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Banking on a stressed-out time for Ireland as events come to a head


Ireland was unlucky, that the sovereign crisis came out of left field and doomed the first round of stress tests to failure before they'd really had a chance to prove their worth -- Patrick Honohan Central Bank Governor

Ireland was unlucky, that the sovereign crisis came out of left field and doomed the first round of stress tests to failure before they'd really had a chance to prove their worth -- Patrick Honohan Central Bank Governor

Ireland was unlucky, that the sovereign crisis came out of left field and doomed the first round of stress tests to failure before they'd really had a chance to prove their worth -- Patrick Honohan Central Bank Governor

1. What the final cost of the bailout will be

WE'D all love if today's announcement could tell us exactly how much the banks are going to lose over the next few years, and exactly how much State cash they'll need to get them over the hump.

Unfortunately, though, we're not going to be finding out those two things any time soon.

Today's announcement on the next phase of the banks' bailout follows an extensive round of 'stress testing', subjecting the banks to various shocks and seeing how much they would lose.

The "shocks", like rising unemployment and falling house prices, aren't chosen at random, but there's still a lot of subjectivity in there.

The Central Bank is testing institutions against their ability to withstand a 60pc fall in house prices from boom to bust because that's the "adverse" scenario they've chosen.

There would probably also be arguments for choosing a fall of 70pc, or a fall of 50pc. The experts are essentially drawing a line in the sand, pinpointing how "adverse" they think the scenario could get, but they can't possibly know that things definitely won't get worse than the adverse case they're modelling.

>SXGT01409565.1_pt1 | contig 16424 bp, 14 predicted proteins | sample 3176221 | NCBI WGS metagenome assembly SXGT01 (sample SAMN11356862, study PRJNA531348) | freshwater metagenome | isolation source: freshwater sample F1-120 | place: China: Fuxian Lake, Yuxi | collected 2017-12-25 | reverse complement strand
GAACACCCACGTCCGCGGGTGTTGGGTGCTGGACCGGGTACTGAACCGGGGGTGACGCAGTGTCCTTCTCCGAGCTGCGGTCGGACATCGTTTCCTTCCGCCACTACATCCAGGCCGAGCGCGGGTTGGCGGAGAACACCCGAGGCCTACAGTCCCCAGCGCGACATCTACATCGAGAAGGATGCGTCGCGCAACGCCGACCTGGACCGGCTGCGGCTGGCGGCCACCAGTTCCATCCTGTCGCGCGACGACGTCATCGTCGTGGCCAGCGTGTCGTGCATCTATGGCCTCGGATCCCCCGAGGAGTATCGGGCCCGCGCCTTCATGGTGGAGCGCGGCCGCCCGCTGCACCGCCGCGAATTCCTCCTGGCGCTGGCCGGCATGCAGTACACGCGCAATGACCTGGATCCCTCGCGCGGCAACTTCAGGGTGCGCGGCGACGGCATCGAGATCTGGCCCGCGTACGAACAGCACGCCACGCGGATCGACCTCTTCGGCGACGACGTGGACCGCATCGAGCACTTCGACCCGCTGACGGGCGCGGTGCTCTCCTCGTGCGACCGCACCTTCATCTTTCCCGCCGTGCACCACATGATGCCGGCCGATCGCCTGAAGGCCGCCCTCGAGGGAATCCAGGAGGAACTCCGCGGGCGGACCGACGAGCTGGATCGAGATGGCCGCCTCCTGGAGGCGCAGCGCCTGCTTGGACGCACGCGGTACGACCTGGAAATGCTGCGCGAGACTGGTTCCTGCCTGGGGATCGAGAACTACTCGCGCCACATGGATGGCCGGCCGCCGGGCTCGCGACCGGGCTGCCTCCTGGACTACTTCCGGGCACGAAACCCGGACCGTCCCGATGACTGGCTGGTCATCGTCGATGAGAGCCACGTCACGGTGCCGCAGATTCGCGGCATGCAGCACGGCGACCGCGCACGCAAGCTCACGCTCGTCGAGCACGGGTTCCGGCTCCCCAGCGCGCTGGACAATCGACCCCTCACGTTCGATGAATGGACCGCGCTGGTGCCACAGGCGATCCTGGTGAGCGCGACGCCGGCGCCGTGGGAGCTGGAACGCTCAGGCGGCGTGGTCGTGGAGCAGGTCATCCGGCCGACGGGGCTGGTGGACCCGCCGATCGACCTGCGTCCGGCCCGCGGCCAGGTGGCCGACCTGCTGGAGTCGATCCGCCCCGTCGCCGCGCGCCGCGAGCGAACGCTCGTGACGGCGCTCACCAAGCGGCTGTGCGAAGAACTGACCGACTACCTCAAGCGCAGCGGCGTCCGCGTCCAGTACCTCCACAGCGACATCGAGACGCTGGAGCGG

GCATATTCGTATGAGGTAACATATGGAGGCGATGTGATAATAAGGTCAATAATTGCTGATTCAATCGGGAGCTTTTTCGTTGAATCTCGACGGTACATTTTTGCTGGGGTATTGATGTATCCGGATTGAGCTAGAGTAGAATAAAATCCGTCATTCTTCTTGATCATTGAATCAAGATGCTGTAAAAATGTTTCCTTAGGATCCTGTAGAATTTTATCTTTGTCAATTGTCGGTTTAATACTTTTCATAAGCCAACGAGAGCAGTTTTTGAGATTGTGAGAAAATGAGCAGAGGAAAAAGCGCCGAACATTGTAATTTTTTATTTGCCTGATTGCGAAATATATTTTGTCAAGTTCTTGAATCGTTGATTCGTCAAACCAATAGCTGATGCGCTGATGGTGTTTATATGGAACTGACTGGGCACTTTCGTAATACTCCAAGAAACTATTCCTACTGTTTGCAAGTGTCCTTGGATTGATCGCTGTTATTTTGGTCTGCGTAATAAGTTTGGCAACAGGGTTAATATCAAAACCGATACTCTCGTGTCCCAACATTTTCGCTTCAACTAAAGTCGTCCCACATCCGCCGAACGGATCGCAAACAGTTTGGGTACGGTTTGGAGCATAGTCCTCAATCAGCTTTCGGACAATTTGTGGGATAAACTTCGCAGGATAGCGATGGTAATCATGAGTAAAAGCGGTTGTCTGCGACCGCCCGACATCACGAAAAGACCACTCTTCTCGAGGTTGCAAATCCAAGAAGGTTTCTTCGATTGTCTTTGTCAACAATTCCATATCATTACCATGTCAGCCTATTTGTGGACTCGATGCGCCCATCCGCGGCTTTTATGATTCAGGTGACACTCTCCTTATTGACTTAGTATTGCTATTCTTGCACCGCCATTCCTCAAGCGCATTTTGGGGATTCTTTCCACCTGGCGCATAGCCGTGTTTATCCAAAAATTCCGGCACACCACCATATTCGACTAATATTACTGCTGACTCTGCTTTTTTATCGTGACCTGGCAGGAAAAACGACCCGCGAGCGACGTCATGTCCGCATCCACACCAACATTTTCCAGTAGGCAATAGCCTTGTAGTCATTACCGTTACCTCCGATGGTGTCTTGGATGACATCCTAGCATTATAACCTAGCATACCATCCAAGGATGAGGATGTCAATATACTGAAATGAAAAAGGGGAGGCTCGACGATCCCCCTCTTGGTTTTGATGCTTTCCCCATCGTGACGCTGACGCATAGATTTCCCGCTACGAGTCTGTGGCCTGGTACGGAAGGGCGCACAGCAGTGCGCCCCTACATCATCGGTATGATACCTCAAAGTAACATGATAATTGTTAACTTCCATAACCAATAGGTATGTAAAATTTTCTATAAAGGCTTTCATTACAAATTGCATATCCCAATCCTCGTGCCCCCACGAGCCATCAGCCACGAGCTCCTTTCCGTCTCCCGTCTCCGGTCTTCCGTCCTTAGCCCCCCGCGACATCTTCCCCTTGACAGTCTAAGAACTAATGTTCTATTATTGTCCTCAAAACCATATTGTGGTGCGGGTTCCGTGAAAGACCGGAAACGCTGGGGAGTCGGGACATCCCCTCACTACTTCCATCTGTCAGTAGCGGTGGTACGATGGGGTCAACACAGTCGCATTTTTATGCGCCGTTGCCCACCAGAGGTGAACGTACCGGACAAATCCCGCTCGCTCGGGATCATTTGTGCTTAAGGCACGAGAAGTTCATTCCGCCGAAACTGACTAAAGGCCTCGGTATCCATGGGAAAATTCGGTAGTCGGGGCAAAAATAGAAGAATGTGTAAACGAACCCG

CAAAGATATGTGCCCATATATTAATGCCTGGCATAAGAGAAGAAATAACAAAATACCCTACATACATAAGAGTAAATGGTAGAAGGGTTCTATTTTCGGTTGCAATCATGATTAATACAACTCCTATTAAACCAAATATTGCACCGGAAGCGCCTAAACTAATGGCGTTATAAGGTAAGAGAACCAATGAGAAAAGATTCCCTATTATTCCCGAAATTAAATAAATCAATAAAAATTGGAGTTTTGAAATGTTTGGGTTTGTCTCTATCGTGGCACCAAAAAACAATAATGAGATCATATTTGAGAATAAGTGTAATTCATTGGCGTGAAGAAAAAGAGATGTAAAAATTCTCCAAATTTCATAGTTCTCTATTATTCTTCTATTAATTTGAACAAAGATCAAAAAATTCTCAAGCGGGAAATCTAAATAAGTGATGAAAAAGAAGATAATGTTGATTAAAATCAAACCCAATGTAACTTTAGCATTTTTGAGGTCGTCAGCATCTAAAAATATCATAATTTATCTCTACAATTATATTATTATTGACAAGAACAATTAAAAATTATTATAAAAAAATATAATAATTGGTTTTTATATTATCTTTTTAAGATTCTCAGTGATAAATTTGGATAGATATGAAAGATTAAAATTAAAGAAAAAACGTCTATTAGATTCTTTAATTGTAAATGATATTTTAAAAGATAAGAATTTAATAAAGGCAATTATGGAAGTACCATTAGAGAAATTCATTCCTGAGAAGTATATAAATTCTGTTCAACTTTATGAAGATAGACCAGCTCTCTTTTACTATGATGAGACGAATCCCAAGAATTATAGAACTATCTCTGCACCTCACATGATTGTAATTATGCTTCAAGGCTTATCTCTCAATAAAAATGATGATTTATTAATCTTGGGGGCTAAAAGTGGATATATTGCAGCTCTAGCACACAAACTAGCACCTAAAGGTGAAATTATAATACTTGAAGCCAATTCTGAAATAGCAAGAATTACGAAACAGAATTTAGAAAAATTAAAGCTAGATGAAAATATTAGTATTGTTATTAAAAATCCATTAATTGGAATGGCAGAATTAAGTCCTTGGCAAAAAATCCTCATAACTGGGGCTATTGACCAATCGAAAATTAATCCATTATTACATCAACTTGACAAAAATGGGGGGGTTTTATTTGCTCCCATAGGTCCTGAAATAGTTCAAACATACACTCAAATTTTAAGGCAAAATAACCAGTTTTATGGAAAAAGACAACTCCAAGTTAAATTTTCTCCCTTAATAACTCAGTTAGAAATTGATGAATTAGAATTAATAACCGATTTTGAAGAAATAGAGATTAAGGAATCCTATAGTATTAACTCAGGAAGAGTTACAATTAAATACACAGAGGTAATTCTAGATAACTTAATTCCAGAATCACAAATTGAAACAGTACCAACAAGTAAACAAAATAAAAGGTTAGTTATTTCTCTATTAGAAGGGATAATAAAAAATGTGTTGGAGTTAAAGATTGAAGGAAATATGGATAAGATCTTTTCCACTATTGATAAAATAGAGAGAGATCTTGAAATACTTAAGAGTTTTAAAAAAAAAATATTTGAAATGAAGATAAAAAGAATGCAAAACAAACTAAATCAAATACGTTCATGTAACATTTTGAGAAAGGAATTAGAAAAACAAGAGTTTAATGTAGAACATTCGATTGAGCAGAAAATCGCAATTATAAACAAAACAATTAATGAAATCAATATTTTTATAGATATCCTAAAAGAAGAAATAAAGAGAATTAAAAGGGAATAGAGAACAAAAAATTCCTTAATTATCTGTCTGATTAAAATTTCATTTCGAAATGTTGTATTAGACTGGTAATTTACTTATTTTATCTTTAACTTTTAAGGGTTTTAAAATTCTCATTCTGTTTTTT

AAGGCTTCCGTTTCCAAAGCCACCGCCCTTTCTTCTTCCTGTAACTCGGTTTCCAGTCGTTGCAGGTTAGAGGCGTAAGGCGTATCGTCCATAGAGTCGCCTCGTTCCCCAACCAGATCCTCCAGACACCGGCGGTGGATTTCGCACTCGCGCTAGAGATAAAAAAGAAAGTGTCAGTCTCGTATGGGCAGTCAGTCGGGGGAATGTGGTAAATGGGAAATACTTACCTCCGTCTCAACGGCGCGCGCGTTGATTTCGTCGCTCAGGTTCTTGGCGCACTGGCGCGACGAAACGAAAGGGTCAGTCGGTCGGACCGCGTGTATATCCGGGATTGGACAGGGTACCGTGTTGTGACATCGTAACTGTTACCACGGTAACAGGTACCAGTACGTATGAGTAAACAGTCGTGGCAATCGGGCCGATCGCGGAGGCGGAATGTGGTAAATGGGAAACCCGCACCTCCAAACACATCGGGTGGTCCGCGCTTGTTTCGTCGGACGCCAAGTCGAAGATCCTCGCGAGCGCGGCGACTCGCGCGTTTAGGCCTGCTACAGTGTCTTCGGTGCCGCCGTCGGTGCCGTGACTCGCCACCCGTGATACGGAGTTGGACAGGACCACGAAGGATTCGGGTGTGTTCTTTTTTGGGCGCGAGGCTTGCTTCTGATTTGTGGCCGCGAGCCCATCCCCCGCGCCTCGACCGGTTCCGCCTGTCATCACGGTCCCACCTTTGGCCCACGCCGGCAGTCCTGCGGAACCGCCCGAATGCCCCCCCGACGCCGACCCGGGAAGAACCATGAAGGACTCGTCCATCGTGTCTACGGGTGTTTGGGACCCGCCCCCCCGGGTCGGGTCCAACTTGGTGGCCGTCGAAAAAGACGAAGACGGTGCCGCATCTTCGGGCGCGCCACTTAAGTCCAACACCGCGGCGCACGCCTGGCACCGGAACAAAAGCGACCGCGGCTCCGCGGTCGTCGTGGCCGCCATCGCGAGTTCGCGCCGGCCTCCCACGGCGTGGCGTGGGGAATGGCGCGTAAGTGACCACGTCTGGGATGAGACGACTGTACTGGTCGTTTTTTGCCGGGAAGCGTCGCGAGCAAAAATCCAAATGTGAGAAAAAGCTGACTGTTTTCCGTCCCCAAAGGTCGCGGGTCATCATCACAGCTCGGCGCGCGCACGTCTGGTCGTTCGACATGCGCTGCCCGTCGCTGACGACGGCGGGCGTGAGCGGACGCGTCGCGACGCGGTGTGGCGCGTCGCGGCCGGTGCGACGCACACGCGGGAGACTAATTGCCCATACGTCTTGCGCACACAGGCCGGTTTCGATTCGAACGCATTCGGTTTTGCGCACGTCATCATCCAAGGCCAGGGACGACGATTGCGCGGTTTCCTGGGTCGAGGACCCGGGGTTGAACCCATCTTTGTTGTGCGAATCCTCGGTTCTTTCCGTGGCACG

If, for example, house prices end up crashing 80pc, then the figures all get rewritten and suddenly the banks need yet more money. That's not a criticism of the Central Bank or of the stress tests, it's simply a reflection of the limitations that surround the exercises.

All we're doing is looking at how much the banks would be likely to lose under a "bad" scenario and giving them the cash to deal with that -- the unpopular reality is we won't know how much the banks actually lose until the bad scenario plays out over the coming decade.

Everything else is just an educated guess.

2. When the banks will be able to return to the markets for cash

THE original idea behind 'stress tests' was to throw so much money at the Irish banks that nobody could possibly doubt their ability to withstand future losses, so nobody could possibly object to lending them money.

Unfortunately, the reality panned out a little differently. After the first round of stress tests last spring, Bank of Ireland got some cash from the money markets before things seized up completely when the sovereign debt crisis hit.

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Central Bank Governor Patrick Honohan has argued that Ireland was unlucky, that the sovereign crisis came out of left field and doomed the stress tests to failure before they'd really had a chance to prove their worth.

This time round, we're in new territory.

Market sources say that, no matter how much capital is pumped in after the latest stress tests, big investment funds and international banks aren't going to be lending money to Irish institutions for a very, very long time.

Having already been through two rounds of stress tests where the problem got steadily worse, investors are deeply sceptical about the latest incarnation's ability to finally put an upper ceiling on the banks' future losses.

Some say Irish banks could be out of international money markets for as long as a decade, until investors can see how the losses actually played out, instead of how the stress tests "expect" them to materialise.

3. When normal service businesses will resume

ASK a businessman what they want to know about the banking crisis and they often won't reply by enquiring about the size of the ultimate bill to be borne by Ireland Inc.

Often they just want to know when normal service will resume and the banks will start lending again.